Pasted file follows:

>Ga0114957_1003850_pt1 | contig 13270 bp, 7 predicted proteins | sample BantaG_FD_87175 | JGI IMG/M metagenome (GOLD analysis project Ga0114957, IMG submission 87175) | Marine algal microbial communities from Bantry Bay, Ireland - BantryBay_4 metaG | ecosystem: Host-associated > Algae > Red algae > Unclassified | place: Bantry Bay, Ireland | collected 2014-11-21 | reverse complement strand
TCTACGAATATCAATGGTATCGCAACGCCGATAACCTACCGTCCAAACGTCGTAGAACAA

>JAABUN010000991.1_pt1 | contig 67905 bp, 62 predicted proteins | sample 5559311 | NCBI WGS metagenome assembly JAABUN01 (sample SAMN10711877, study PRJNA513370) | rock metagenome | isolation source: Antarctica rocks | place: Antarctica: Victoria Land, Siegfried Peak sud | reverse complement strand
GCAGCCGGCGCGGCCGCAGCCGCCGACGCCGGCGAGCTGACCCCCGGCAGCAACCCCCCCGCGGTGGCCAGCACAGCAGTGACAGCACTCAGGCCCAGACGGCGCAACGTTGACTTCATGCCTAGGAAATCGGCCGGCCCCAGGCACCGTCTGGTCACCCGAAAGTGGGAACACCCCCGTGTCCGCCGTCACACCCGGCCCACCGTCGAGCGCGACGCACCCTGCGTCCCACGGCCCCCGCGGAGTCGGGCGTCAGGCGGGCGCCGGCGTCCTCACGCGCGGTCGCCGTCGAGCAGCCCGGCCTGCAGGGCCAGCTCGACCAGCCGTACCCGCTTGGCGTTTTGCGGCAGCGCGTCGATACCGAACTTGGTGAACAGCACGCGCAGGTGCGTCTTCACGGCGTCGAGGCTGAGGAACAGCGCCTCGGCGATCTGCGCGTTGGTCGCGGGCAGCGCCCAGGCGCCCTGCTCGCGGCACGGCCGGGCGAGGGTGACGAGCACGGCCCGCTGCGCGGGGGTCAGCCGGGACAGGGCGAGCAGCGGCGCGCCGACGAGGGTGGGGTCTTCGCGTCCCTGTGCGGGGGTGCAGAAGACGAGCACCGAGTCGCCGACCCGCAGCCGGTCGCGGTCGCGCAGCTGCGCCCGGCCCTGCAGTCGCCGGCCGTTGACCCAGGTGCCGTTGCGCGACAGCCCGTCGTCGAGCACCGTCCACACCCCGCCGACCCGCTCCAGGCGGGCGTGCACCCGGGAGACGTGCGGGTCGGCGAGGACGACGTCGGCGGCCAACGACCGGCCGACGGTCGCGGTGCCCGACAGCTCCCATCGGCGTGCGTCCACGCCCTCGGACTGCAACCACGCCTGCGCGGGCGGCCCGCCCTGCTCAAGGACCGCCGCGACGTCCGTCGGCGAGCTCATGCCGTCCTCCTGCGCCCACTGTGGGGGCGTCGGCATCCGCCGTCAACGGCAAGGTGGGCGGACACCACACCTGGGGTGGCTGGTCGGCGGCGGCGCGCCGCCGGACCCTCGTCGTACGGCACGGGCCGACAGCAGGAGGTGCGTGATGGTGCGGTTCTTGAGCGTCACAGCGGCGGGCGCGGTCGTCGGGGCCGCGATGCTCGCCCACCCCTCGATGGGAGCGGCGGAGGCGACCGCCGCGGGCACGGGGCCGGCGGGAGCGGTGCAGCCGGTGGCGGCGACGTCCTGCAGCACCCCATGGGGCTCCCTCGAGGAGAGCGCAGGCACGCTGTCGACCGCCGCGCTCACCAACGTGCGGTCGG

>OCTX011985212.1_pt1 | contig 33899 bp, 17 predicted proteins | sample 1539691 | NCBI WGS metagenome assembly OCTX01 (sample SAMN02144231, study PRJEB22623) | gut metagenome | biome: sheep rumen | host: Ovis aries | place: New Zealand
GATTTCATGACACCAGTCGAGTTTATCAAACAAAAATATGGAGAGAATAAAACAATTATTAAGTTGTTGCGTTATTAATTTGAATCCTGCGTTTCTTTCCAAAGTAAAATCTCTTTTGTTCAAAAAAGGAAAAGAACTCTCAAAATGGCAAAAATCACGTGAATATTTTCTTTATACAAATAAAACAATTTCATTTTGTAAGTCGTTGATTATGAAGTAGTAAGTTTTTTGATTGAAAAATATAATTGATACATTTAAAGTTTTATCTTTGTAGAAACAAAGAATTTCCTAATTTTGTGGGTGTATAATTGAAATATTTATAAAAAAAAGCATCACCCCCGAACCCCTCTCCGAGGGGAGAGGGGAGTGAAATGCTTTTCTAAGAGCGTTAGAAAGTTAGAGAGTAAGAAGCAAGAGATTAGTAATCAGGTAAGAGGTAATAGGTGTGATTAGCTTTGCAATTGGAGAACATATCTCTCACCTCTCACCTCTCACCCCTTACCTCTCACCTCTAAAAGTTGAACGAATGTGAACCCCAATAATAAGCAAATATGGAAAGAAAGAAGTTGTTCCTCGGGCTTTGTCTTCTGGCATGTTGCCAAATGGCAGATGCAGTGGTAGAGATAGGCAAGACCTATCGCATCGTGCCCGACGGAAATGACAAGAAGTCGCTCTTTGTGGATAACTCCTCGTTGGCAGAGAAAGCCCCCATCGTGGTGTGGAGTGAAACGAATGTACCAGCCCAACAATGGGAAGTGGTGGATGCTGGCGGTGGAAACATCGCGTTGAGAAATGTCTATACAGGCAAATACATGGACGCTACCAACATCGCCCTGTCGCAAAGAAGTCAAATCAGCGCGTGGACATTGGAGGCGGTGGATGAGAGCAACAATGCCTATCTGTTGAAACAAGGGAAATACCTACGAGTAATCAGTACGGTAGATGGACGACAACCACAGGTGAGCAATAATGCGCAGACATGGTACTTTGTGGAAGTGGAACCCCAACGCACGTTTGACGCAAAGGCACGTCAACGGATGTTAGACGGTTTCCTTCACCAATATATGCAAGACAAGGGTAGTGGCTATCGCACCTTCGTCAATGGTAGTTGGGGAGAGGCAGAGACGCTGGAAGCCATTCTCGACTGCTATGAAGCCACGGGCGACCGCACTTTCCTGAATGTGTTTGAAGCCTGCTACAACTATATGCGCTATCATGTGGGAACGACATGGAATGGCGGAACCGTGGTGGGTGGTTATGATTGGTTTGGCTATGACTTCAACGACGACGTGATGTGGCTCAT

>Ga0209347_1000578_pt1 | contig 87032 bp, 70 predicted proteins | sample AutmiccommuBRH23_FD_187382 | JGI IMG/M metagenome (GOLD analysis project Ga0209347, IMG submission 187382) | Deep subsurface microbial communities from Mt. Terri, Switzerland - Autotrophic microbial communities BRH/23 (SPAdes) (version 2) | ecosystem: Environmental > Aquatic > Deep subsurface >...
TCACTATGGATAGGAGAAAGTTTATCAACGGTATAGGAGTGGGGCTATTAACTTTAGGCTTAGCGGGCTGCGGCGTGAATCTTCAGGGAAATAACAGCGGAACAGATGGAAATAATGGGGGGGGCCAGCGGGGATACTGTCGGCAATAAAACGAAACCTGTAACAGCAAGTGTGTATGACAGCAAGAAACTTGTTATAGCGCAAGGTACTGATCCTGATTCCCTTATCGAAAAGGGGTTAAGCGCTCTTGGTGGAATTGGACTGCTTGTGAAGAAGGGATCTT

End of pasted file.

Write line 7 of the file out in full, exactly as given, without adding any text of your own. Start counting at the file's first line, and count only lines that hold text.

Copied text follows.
>Ga0209347_1000578_pt1 | contig 87032 bp, 70 predicted proteins | sample AutmiccommuBRH23_FD_187382 | JGI IMG/M metagenome (GOLD analysis project Ga0209347, IMG submission 187382) | Deep subsurface microbial communities from Mt. Terri, Switzerland - Autotrophic microbial communities BRH/23 (SPAdes) (version 2) | ecosystem: Environmental > Aquatic > Deep subsurface >...